Anger—the Dominate Force on Internet Communication
You would expect that most “tweets” would be expressions of love and appreciation toward one another, right? Wrong. At least that’s the finding of a new study of the Chinese social network Weibo; that’s a platform resembling Twitter and boasting “twice as many users.” They conclude that the most “influential emotion in online interactions” is anger. What does this reveal about the social media, and why it seems easier to “rage” at a screen than directly to a person?
Beihang University researchers examined 70 million Weibo “tweets” over six months; they were sorted into the emotional categories of “anger, joy, sadness, and disgust.” While sadness and disgust didn’t appear to trigger sympathetic response, happy tweets did instigate joyful responses among its recipients. But interestingly, rage or anger was most prevalent, creating a ripple effect of negativity; i.e. one angry message sparked the same emotion in the recipient, who in turn spread the venom to still others.
Some have implied that this phenomenon reveals China’s Media mindset as opposed to Western twitter community. The study team seems to view this as a way to explain how “societal unrest spreads in China.” But this situation is more profound and universal than the political and cultural behavior of two Continents.
What’s the concern here? Evidently there’s a fear of an epidemic of anger across the Globe, where myriads of people will negatively influence multitudes. In fact, psychologists have known for some time that “moods spread from person to person.” In fact, this correlation is so powerful in social media, that studies have likened online emotions to “infectious disease.” What about that? This implies that one angry person can wreck the mood and well-being of another. Think of the untold damage that’s already been done in the domestic arena, and still spreading. Rather than “domestic tranquility” capturing our daily news, it’s a constant barrage of family anger and violence.
By the same token, the more presence one has on social media, the more powerful is the potential effect. The power-hungry and diabolical Adolph Hitler spread his “Third Reich” propaganda to every German without internet access! Such people still lurk in the shadows of society, propagating their venom across the planet with lightning speed. The coming prophetic world- dictatorship of the “Anti-Christ,” the epitome of evil, no longer defies explanation. Technology, while neutral in itself, will be used in a reign of political and religious terror. That’s scary!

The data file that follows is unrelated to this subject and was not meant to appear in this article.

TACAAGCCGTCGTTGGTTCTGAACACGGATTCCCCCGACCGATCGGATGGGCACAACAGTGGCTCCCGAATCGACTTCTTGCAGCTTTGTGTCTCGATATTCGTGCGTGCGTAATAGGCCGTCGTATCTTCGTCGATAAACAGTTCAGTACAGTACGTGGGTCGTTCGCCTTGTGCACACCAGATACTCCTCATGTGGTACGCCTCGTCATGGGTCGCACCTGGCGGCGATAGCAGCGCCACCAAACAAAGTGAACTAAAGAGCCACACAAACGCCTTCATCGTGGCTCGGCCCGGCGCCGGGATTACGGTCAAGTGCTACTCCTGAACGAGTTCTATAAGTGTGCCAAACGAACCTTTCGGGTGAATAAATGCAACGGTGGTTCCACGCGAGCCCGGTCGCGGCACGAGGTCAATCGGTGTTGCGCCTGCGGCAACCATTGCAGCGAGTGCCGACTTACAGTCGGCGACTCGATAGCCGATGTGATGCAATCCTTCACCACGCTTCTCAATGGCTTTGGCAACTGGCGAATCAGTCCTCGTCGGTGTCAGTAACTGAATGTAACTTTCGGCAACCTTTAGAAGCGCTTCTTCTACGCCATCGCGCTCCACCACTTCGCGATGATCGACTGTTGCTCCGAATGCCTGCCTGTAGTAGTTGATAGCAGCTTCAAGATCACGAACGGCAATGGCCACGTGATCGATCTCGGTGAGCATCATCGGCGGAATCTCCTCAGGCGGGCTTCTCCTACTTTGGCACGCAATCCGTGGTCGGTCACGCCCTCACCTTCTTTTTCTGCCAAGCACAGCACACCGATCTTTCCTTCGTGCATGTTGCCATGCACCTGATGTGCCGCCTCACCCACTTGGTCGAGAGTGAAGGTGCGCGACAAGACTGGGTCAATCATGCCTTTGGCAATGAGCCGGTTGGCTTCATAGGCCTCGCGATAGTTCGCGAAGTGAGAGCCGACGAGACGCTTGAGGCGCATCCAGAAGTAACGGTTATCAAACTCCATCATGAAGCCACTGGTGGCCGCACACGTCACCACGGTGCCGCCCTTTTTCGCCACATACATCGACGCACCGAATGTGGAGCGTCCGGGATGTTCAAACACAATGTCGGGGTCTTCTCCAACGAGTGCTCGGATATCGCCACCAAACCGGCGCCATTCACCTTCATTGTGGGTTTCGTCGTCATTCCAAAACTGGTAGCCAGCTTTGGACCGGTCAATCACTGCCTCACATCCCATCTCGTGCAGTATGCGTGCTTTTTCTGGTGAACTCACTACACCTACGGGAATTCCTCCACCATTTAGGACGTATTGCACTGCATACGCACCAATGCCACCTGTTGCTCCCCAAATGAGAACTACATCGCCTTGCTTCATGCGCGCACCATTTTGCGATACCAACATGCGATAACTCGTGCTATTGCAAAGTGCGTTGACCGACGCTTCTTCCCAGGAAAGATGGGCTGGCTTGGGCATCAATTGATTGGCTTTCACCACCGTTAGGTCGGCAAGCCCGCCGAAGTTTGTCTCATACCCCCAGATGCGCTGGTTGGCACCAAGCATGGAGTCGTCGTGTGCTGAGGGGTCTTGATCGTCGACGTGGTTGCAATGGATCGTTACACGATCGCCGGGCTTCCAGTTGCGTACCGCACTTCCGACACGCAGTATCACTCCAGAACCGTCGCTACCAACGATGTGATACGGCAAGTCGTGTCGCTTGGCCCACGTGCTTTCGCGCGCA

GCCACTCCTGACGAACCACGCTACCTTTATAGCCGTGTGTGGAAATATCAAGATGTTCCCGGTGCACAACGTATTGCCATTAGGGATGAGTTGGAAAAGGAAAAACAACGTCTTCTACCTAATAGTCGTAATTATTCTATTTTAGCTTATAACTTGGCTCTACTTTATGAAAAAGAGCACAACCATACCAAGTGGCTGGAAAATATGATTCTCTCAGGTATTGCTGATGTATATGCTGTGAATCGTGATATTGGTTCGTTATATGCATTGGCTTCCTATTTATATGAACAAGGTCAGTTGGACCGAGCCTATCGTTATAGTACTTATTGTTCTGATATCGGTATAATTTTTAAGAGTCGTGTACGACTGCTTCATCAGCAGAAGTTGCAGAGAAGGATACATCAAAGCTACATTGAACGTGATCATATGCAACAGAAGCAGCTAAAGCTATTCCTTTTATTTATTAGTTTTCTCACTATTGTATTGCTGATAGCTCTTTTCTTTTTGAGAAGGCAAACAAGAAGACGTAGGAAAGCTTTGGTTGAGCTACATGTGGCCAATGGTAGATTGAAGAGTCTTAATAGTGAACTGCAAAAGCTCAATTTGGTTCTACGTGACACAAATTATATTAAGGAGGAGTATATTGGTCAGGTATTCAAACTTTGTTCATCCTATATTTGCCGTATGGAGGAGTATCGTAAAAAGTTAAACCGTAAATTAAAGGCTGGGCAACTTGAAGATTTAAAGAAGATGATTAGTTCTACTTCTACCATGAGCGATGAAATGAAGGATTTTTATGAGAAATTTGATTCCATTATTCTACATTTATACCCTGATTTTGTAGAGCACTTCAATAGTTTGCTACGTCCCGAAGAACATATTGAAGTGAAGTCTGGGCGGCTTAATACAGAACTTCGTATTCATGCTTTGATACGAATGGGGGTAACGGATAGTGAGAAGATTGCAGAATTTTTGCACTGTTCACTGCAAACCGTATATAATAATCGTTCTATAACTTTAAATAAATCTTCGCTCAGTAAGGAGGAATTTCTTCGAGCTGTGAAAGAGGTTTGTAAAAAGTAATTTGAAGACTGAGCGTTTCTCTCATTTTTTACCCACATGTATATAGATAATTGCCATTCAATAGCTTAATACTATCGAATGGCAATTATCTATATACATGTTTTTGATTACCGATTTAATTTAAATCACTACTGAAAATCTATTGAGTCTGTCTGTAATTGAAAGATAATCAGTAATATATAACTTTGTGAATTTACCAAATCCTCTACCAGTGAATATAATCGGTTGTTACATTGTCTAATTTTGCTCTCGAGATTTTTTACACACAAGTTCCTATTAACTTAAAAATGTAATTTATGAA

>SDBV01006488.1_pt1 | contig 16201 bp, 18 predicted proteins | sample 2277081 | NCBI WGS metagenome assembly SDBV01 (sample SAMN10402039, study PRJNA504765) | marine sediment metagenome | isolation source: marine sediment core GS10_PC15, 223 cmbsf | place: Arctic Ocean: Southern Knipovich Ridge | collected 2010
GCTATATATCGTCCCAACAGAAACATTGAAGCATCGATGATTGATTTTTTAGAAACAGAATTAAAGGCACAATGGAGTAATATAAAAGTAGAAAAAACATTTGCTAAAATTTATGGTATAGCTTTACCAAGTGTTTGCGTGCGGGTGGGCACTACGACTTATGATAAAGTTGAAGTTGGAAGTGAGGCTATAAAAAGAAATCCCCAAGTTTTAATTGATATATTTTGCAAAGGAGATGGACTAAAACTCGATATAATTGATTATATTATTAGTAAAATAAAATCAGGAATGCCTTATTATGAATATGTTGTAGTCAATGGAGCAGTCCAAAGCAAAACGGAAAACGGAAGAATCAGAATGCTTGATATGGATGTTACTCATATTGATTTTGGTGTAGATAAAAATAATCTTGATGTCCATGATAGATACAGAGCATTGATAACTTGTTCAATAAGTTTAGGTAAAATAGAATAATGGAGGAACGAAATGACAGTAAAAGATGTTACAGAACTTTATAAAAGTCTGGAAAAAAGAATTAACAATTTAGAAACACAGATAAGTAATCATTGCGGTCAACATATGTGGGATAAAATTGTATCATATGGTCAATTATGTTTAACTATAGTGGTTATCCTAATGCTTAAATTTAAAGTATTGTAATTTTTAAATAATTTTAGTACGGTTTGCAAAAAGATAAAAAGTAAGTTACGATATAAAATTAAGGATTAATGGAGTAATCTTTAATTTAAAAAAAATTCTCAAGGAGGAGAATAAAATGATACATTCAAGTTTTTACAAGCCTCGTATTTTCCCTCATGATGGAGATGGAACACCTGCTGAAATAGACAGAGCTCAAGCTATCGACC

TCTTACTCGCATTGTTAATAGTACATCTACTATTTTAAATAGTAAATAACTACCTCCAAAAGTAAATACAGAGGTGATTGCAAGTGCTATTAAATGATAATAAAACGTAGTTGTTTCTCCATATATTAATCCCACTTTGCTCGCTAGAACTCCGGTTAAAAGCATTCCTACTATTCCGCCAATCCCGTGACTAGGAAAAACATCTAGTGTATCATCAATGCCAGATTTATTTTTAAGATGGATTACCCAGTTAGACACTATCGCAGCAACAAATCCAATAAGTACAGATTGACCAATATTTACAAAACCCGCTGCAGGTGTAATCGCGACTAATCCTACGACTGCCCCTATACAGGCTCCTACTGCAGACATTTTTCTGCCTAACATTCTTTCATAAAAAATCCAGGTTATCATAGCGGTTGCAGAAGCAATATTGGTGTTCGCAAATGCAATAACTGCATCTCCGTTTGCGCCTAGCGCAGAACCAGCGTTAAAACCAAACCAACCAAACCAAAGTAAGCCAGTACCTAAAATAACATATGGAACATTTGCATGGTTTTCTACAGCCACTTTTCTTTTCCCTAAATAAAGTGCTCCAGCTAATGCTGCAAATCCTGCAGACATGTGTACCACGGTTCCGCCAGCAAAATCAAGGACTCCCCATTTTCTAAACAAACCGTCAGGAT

Researchers have long been concerned about “the Internet’s ability to magnify negative emotions.” It must be quickly said that the Internet has no such “ability” in and of itself. Just like the computer slogan, “garbage in, garbage out,” indicates some human at the keyboard. So an angry person is sure to reveal himself, especially if his “tweet” is anonymous. The study further showed that feelings of stress, anxiety, and anger were acted out more intensely and frequently online than would be the case in person. This is significant.
The implications of this study are far-reaching in understanding human nature. Psychologists seem content in relegating their science to “behavior;” but the word “psychology” really means “a study of the psyche” (soul or mind). A person does what he does because of what he is in his heart. A happy heart produces happy behavior; but a rebellious and angry heart will be acted out accordingly. This study bemoans the fact that so many people “feel more comfortable being angry online than they do in person, and anger is more likely to spread among users than any other emotion.”
The only “remedy” given by this Chinese study is “to reexamine our online habits and perhaps change them for the better.” That might be good advice if we could change our rebellious nature. Granted, anger over injustices can be a good response, but that’s not the thrust of this study. Having taught psychology for a number of years, I have never seen a textbook that addresses the nature of man. On the other hand, God’s “psychology” text, the Bible, says “the heart is deceitful, and desperately wicked, who can know it?” (Jeremiah 17:9) Cain, the first baby born, murdered his brother Abel in a fit of rage! (Genesis 4) The rest is history.
Yes, feelings of anger spread more rapidly than love , especially when there’s no accountability. It’s been said that more wounds have been afflicted by the edge of the tongue than by the edge of the sword. One day, words spoken in secret, will “be shouted from the rooftops.” Future accountability is inevitable.
Changing one’s nature or heart is impossible to man, but not to God. The Messiah came on the first Christmas to make that change possible by His sacrificial death on the Cross. (John 3:16) Thankfully, the personal reality of hope and love is still possible in an angry world.
Finnigan is a Howland resident. Email him at email@example.com